“Don’t get lost in the sauce” was the message Miss Hall of Fame Ashleigh Taylor had for the Florida A&M community Tuesday.
She discussed her experiences during her sophomore year at the University of Tennessee. She reminisced about struggling to balance her social life along with her school work. Taylor shared memories of being active in SGA and making line.
Taylor was one of the panelists participating in the 2012 Legacy Lecture Series through the National Black College Alumni Hall of Fame Foundation.
Taylor said her biggest problem was making the right choices and building her character to the woman she is today. “Never look like what you’re going through, look like what you’re going to.”
Jeremy Hudson, a second-year allied heath student from Tampa, Fla., felt as though Taylor’s message was speaking to him directly. “I experienced these same trials and tribulations this year, it felt good to know that it’s common and that this is something I can bounce back from.”
Panelist’s Taylor, Emmanuel Lewis, Dawnn Lewis and Kwame Kilpatrick offered words of encouragement along with their real life experiences to the student body. Approximately 25 people attending this series titled Peeling Back the Truth: Manhood and Womanhood Unwrapped.
“Everyone’s walk of life isn’t going to be the same,” said actor Emmanuel Lewis. Lewis emphasized that everyone will eventually experience a downfall or a dark place in their life. “If you’re stuck on the battle you’re on now, you’re in trouble.”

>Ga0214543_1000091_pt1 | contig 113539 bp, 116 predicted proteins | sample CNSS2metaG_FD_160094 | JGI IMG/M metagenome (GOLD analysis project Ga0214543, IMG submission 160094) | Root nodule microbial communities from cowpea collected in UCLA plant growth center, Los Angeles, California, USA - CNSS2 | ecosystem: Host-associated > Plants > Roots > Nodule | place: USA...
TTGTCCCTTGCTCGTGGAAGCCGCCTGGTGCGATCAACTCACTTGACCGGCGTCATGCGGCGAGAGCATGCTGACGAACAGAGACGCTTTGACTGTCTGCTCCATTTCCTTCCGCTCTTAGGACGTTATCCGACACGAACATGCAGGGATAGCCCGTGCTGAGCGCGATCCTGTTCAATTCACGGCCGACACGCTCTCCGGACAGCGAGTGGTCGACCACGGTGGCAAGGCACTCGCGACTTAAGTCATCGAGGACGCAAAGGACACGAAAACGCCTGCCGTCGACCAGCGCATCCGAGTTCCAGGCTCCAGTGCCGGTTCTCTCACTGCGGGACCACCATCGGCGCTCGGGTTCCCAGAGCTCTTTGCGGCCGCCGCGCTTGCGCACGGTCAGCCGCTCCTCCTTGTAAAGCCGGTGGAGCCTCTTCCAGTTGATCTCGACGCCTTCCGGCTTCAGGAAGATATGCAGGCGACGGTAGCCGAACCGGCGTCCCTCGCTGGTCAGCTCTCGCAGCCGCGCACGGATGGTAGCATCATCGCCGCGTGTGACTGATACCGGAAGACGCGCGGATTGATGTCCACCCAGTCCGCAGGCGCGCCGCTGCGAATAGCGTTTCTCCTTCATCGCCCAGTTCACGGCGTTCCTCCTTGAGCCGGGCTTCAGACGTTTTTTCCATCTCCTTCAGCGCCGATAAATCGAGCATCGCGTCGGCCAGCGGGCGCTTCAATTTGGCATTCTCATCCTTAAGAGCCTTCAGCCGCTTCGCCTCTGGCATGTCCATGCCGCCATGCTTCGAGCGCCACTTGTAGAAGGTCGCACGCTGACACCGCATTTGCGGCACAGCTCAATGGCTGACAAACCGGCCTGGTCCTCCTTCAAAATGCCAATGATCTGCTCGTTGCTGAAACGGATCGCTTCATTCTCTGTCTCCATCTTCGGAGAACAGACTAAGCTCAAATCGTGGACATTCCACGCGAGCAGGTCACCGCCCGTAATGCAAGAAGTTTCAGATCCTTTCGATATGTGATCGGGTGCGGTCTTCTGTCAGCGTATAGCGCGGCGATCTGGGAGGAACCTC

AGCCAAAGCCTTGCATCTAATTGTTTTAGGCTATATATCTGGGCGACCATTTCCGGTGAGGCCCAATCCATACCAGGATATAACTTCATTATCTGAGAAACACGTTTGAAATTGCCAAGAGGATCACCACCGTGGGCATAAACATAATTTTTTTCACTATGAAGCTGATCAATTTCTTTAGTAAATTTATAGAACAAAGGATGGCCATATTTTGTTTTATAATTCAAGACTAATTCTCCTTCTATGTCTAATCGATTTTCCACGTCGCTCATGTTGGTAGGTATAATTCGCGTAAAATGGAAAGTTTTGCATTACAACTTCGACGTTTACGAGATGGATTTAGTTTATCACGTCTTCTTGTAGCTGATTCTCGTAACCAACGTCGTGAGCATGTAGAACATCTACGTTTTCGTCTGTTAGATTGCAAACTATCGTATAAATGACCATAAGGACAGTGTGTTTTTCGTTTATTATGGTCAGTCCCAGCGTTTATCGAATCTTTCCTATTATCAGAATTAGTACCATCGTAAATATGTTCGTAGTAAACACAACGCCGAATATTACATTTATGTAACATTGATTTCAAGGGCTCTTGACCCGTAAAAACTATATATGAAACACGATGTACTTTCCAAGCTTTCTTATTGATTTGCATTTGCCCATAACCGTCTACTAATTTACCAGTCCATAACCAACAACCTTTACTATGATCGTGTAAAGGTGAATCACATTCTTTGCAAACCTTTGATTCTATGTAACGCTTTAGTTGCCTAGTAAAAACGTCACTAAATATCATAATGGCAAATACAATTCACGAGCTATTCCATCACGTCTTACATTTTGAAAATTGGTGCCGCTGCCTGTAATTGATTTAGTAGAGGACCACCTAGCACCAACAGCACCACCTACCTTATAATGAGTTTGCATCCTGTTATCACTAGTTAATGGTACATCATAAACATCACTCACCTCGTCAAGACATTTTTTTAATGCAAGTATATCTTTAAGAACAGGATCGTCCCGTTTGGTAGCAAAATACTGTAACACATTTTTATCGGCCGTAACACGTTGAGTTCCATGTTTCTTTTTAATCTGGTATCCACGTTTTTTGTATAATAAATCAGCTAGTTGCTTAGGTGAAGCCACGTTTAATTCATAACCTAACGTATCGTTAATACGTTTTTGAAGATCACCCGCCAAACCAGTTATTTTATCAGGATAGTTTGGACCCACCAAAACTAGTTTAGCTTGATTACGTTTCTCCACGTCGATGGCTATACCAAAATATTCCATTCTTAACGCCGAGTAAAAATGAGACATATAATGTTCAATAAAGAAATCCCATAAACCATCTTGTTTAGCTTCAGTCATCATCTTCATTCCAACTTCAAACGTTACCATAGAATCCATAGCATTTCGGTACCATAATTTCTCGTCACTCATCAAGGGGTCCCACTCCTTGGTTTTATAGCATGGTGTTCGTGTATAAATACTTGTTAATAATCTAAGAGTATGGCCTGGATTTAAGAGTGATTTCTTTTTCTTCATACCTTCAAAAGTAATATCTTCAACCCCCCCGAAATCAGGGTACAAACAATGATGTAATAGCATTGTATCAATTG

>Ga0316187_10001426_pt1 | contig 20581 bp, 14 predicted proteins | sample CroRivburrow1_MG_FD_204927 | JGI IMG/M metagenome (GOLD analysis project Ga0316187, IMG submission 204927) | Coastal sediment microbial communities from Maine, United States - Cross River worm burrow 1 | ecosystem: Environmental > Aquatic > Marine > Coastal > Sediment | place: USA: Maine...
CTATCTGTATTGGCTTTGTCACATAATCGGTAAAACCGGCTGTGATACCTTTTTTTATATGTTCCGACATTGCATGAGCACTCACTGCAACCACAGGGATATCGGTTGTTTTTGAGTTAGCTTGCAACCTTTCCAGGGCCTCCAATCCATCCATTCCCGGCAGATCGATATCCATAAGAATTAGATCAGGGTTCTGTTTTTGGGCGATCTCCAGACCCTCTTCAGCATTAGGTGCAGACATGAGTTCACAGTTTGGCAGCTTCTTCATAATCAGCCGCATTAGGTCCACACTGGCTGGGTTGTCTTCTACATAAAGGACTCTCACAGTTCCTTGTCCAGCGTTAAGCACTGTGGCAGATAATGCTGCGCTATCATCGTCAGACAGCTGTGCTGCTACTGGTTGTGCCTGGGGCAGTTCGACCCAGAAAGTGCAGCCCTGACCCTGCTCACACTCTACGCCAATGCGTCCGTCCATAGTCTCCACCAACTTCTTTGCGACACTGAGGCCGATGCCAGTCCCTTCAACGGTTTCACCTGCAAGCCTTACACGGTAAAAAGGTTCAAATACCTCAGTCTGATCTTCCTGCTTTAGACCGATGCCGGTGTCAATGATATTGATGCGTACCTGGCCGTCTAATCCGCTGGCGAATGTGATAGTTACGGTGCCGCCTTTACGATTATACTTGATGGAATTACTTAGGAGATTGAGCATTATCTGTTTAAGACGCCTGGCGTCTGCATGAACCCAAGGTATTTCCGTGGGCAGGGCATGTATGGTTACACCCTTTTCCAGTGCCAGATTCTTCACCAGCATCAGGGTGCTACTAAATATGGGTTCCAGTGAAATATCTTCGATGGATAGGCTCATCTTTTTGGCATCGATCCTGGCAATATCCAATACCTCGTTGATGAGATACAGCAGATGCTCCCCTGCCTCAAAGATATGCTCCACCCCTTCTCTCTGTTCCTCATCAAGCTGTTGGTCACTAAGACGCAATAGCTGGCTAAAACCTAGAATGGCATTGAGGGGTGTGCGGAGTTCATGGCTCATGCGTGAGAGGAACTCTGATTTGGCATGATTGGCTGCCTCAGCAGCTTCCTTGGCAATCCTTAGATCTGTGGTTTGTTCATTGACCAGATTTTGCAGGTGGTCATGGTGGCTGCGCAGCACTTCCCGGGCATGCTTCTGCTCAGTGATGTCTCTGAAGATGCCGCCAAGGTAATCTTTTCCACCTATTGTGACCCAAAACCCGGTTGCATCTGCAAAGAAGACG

Dawnn Lewis, actress, singer and songwriter, spoke about having a strong work ethic. “I don’t believe in the word failure, they’re all opportunities.” Opportunities only come to those that are willing to work “Don’t come to me empty handed asking me to hook you up.” She also shared her definition of a leader, “Credentials make you a boss, being a leader is determined by the people who watch and follow you.”
Former Detroit Mayor Kwame Kilpatrick was unashamed of spotlighting his darkest moment in his career. Kilpatrick spoke about his imprisonment for having an affair with his chief of staff. He explained that it took being locked away in a maximum security prison in solitary confinement for him to realize he didn’t know who he really was. “It’s a lot of pressure for you to be shaped by others, at some point you need to spend some time with yourself.”
The Legacy Lecture Series was developed from a desire to establish a stronger link between past Hall of Fame Inductees, Corporate and Community Partners and Alumni of HBCU’s. The series allows the next generation of leaders inspiration from individuals who share their experiences while promoting the viability of HBCUs.